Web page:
In vivo effectiveness of several nucleoside transport inhibitors in mice and hamsters
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The in vivo nucleoside transport inhibitory effects of 6-[(4-nitrobenzyl)-mercapto]purine ribonucleoside (NBMPR), used as its 5′-monophosphate derivative (NBMPR-P), dilazep, mioflazine and its derivatives soluflazine, R57974 and R75231, were investigated in BALB/c mice. The extent and duration of action were followed by assaying adenosine transport in blood cells sampled at time intervals following i. p. administration (ca. 20 mg/kg). Dilazep and R57974 were found to be short-acting inhibitors, while NBMPR-P and R75231 were similar in their action and caused essentially full inhibition of adenosine transport over a 4- to 5-h period. Mioflazine and soluflazine were rather ineffective, causing only partial inhibition. R75231 was also active after oral administration which, when repeated three times in 4-h intervals, resulted in essentially full transport inhibition up to 20 h following the initial dose. Effects of NBMPR-P, R57974 and dilazep on adenosine transport in blood cells were also measured in blood cells of hamsters after i. p. administration of the same doses. All three drugs caused full transport inhibition, but the action of dilazep and R75231 showed reversal within about 30 min and 2 h, respectively, while NBMPR-P caused full inhibition for at least 3–4 h. These results demonstrate the potential of the mioflazine derivative R75231 to be useful in vivo, possibly even after p. o. administration, for host protection against the actions of cytotoxic nucleosides used in experimental antiparasitic therapy or other studies requiring suppression of nucleoside transport.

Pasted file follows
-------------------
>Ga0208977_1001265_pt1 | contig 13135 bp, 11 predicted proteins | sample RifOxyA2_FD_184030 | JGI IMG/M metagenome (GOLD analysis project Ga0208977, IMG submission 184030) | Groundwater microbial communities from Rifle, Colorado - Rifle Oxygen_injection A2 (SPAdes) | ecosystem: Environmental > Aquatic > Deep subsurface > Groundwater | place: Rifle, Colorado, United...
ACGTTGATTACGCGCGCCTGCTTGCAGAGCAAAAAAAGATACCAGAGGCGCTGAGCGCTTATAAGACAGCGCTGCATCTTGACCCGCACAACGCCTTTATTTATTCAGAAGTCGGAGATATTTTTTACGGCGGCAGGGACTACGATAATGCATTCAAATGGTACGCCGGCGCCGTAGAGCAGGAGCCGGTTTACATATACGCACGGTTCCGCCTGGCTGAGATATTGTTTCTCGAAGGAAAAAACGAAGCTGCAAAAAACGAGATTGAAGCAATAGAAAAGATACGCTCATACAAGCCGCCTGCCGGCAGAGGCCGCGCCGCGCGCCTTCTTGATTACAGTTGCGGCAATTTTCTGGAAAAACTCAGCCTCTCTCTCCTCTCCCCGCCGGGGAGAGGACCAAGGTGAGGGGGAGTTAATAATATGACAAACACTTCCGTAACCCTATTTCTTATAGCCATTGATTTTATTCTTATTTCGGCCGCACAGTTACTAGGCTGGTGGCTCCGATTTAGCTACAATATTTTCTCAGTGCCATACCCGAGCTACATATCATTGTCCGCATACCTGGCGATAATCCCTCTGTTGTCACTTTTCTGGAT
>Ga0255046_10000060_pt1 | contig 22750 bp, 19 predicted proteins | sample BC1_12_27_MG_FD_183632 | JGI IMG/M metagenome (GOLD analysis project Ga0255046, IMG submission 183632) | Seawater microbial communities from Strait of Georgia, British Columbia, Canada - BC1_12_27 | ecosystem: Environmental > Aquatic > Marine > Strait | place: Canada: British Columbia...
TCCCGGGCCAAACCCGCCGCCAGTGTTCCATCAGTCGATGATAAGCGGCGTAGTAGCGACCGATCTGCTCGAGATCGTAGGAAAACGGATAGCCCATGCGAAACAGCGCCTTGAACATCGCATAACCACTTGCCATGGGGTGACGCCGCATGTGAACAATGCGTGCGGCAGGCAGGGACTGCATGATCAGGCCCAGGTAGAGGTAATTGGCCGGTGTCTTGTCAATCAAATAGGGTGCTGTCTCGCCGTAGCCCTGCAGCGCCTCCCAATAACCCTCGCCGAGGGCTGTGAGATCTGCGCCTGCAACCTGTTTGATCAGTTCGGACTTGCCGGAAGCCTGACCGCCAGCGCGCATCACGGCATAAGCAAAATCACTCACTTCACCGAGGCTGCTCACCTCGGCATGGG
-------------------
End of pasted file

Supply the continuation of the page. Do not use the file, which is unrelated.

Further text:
Key wordsAdenosine transport inhibitors Time course in vivo Mioflazine derivatives Host protection
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